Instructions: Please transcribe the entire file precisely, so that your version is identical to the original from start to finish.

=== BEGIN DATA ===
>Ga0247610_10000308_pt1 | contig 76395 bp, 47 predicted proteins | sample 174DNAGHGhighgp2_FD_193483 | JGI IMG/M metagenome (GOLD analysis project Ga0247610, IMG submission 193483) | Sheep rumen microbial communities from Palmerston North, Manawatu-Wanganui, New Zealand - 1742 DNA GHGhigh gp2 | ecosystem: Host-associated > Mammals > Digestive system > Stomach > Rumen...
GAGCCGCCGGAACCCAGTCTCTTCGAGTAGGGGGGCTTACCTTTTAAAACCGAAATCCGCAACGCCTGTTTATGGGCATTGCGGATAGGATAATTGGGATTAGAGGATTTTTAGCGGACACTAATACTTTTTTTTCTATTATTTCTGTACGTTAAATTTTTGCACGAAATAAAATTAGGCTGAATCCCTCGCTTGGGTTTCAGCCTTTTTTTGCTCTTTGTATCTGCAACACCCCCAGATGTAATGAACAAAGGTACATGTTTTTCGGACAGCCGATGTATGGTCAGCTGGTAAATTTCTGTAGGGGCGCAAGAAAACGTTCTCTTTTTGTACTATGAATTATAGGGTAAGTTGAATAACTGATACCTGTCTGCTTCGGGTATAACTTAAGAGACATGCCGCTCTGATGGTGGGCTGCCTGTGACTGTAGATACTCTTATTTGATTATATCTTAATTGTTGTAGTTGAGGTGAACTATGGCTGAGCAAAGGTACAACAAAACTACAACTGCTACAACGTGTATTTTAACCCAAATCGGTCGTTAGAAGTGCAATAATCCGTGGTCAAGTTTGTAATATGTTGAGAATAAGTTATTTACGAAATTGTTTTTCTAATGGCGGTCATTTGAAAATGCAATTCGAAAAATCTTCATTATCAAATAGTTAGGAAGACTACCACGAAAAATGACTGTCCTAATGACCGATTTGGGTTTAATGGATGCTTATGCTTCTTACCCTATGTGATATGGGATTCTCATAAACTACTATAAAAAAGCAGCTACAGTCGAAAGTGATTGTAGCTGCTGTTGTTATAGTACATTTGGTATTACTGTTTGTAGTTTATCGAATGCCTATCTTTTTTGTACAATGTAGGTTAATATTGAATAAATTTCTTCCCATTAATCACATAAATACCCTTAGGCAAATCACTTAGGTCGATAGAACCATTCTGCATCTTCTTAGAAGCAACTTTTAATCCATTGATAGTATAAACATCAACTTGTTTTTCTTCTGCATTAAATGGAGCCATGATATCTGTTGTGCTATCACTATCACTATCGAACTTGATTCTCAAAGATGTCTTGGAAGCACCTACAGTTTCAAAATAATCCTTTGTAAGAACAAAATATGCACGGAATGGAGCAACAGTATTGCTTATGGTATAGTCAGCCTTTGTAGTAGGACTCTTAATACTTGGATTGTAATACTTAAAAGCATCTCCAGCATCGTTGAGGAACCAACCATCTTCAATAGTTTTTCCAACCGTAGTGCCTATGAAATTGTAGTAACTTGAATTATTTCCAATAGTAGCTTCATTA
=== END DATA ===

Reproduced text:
>Ga0247610_10000308_pt1 | contig 76395 bp, 47 predicted proteins | sample 174DNAGHGhighgp2_FD_193483 | JGI IMG/M metagenome (GOLD analysis project Ga0247610, IMG submission 193483) | Sheep rumen microbial communities from Palmerston North, Manawatu-Wanganui, New Zealand - 1742 DNA GHGhigh gp2 | ecosystem: Host-associated > Mammals > Digestive system > Stomach > Rumen...
GAGCCGCCGGAACCCAGTCTCTTCGAGTAGGGGGGCTTACCTTTTAAAACCGAAATCCGCAACGCCTGTTTATGGGCATTGCGGATAGGATAATTGGGATTAGAGGATTTTTAGCGGACACTAATACTTTTTTTTCTATTATTTCTGTACGTTAAATTTTTGCACGAAATAAAATTAGGCTGAATCCCTCGCTTGGGTTTCAGCCTTTTTTTGCTCTTTGTATCTGCAACACCCCCAGATGTAATGAACAAAGGTACATGTTTTTCGGACAGCCGATGTATGGTCAGCTGGTAAATTTCTGTAGGGGCGCAAGAAAACGTTCTCTTTTTGTACTATGAATTATAGGGTAAGTTGAATAACTGATACCTGTCTGCTTCGGGTATAACTTAAGAGACATGCCGCTCTGATGGTGGGCTGCCTGTGACTGTAGATACTCTTATTTGATTATATCTTAATTGTTGTAGTTGAGGTGAACTATGGCTGAGCAAAGGTACAACAAAACTACAACTGCTACAACGTGTATTTTAACCCAAATCGGTCGTTAGAAGTGCAATAATCCGTGGTCAAGTTTGTAATATGTTGAGAATAAGTTATTTACGAAATTGTTTTTCTAATGGCGGTCATTTGAAAATGCAATTCGAAAAATCTTCATTATCAAATAGTTAGGAAGACTACCACGAAAAATGACTGTCCTAATGACCGATTTGGGTTTAATGGATGCTTATGCTTCTTACCCTATGTGATATGGGATTCTCATAAACTACTATAAAAAAGCAGCTACAGTCGAAAGTGATTGTAGCTGCTGTTGTTATAGTACATTTGGTATTACTGTTTGTAGTTTATCGAATGCCTATCTTTTTTGTACAATGTAGGTTAATATTGAATAAATTTCTTCCCATTAATCACATAAATACCCTTAGGCAAATCACTTAGGTCGATAGAACCATTCTGCATCTTCTTAGAAGCAACTTTTAATCCATTGATAGTATAAACATCAACTTGTTTTTCTTCTGCATTAAATGGAGCCATGATATCTGTTGTGCTATCACTATCACTATCGAACTTGATTCTCAAAGATGTCTTGGAAGCACCTACAGTTTCAAAATAATCCTTTGTAAGAACAAAATATGCACGGAATGGAGCAACAGTATTGCTTATGGTATAGTCAGCCTTTGTAGTAGGACTCTTAATACTTGGATTGTAATACTTAAAAGCATCTCCAGCATCGTTGAGGAACCAACCATCTTCAATAGTTTTTCCAACCGTAGTGCCTATGAAATTGTAGTAACTTGAATTATTTCCAATAGTAGCTTCATTA